It is believed that the temple was built  by Pandavas with the present structure constructed in the eighth century by Adi Sankaracharya. It has a ‘garbgriha’ and a ‘mandapa’ with ‘Nandi’ sitting just opposite to the shrine. According to the legends pandavas went for pilgrimage after the kurushetra war to absolve them of their sin. They tried to seek the ‘darshan’ of Lord Shiva for washing away their sins. On seeing them Lord Shiva hid himself and the place is now known as ‘Gupkashi’. But Pandavas pursued him and recognized him in the disguised form of Nandi. When Bhima, the second Pandava brother tried to hold the bull by its tail and hind legs, Nandi vanished from Guptakashi, into the ground (into a cave for hiding), but reappeared later as Shiva in five different forms namely, hump at Kedarnath, face at Rudranath, arms at Tungnath, navel and stomach at Madhyamaheshwar and the locks at Kalpeshwar.

The presiding image of Kedaranth in the form of lingam is or irregular shape with an pedestal 3.6 m (12 ft) in circumference and 3.6 m (12 ft) in height. The head priest (Raval) of the Kedarnath temple belongs to the Veerashaiva community from Karnataka. However, unlike in Badrinath temple, the Raval of Kedarnath temple does not perform the pujas. The pujas are carried out by Raval's assistants on his instructions.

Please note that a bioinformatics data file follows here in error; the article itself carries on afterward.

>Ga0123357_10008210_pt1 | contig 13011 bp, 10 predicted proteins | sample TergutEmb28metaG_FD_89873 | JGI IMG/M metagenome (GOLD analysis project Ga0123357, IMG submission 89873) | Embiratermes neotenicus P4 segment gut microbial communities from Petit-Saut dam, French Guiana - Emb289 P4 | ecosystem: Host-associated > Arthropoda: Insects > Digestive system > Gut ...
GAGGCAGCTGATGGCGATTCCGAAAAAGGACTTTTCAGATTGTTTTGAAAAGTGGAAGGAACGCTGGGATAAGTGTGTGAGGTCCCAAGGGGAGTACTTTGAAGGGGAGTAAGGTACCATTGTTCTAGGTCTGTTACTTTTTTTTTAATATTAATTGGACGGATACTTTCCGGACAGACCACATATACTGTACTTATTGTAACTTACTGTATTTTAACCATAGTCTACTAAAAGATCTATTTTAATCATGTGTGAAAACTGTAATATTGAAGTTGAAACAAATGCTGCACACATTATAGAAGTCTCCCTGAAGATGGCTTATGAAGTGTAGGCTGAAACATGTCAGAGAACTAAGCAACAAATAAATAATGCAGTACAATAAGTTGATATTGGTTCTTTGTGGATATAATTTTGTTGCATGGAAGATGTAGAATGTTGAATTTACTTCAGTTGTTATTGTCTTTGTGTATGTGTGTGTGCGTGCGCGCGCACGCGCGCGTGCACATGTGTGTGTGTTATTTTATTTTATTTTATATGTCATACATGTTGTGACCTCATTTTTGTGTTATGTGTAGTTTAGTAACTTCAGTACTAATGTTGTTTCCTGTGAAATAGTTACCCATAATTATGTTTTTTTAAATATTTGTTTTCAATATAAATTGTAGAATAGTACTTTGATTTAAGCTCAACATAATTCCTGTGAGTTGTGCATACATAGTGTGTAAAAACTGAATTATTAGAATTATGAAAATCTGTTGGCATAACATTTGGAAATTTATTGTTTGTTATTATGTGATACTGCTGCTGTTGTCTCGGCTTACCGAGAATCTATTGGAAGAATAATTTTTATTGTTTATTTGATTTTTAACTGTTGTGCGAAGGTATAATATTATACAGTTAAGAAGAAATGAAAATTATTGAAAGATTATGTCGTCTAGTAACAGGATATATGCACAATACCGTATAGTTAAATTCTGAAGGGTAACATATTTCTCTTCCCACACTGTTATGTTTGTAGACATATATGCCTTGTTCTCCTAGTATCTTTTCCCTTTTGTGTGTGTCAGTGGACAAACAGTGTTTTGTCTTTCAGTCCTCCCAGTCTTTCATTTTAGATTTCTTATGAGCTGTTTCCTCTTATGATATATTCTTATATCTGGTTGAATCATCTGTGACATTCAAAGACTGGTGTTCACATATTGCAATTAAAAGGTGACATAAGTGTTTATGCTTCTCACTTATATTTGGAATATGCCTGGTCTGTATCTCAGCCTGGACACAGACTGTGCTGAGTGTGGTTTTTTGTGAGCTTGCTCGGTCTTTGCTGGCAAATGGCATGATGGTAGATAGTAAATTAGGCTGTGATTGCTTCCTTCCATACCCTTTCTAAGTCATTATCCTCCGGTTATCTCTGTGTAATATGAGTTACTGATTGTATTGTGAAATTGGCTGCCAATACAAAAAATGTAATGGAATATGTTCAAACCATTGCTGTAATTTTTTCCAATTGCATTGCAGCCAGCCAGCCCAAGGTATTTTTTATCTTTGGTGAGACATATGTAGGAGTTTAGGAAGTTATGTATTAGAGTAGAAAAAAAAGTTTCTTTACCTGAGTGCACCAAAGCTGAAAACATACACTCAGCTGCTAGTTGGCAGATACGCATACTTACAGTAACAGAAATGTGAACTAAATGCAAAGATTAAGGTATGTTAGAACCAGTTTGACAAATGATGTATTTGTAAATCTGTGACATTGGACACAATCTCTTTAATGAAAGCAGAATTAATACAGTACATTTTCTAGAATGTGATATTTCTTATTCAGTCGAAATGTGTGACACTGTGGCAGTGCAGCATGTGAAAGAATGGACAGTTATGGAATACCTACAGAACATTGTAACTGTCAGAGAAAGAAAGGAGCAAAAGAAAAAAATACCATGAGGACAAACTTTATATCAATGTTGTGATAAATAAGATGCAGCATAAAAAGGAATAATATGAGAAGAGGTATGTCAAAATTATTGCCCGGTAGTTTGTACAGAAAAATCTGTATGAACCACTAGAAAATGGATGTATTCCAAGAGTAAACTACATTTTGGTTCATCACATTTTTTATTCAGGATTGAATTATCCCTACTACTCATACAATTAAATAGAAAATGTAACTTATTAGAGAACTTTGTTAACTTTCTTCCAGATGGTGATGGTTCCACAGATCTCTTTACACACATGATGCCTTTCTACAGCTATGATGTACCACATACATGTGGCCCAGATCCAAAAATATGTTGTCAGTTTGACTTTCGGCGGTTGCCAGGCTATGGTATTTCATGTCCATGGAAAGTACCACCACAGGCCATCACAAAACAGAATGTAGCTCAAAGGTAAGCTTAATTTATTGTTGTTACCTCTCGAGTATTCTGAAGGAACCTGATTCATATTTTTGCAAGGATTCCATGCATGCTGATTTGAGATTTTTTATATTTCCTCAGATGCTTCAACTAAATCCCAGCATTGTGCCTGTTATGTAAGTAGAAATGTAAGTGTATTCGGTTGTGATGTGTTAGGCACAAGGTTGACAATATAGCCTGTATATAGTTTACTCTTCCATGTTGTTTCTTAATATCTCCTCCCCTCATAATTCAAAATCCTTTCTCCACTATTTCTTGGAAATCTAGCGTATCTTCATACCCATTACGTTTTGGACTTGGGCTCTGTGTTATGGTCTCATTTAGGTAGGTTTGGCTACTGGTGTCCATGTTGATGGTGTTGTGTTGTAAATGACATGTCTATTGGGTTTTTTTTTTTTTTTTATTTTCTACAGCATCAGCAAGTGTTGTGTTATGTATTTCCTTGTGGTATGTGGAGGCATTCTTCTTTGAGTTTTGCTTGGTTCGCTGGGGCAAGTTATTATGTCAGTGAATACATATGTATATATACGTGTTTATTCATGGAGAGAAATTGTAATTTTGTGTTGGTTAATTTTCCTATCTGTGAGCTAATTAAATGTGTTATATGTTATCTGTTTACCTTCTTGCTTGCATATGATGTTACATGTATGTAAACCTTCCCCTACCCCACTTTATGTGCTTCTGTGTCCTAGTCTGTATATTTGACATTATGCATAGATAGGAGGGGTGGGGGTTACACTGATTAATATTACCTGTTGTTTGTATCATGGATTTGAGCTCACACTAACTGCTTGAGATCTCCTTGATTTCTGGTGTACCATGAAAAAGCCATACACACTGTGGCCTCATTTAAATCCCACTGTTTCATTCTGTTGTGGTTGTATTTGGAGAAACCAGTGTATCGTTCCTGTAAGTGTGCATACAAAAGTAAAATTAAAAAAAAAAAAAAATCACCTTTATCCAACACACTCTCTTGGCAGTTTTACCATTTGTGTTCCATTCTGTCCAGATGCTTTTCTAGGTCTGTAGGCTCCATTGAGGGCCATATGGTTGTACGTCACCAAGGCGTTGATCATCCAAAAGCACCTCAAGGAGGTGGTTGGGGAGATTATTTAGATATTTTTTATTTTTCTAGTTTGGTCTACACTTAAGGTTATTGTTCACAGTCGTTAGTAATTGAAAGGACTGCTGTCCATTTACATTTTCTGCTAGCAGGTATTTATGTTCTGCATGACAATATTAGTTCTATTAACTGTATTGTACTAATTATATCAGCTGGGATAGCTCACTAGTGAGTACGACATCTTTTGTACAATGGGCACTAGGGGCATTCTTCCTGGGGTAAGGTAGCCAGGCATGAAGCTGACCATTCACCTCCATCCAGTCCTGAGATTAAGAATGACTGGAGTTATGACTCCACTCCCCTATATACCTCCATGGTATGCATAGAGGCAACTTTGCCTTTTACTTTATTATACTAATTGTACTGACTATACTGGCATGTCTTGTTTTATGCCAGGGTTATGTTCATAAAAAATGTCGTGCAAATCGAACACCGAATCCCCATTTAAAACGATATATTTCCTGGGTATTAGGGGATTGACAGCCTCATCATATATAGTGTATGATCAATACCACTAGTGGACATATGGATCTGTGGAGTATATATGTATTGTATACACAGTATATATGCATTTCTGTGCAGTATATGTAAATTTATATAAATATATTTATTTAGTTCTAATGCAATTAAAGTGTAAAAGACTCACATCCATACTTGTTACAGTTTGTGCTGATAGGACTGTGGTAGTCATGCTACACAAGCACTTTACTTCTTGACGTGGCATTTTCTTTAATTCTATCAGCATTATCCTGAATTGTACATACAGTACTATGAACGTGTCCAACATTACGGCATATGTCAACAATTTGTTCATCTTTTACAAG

There was earlier post office at ‘Gaurikund’ and ‘Kedarnath’ but during the flash flood of 2013 both of them were washed away.
References - Wikipedia

 Abhai Mishra - email :

Beginners’ Section

Famous stamps of the World : The Bull’s Eye

The Bull's Eye (Portuguese Olho-de-boi) postage stamps were the first stamps issued by Brazil, on 1 August 1843, having face values of 30, 60, and 90 réis. Brazil was the second country in the world, after the United Kingdom, to issue postage stamps valid within the entire country (as opposed to a local issue).[1] Like the United Kingdoms's first stamps, the design does not include the country name.
The unusual name derives from the ornamental value figures inside the oval settings, and the arrangement of the stamps in the sheet, which permitted se-tenant pairs that looked like a pair of bull's eyes. The unusual naming of Brazilian stamps continued with the later issue of smaller, but rectangular designs, which were nicknamed snake's eyes, and the issue of similar designs to the Bull's Eyes, but smaller, of which the blue were called goat's eyes, and the black, cat's eyes.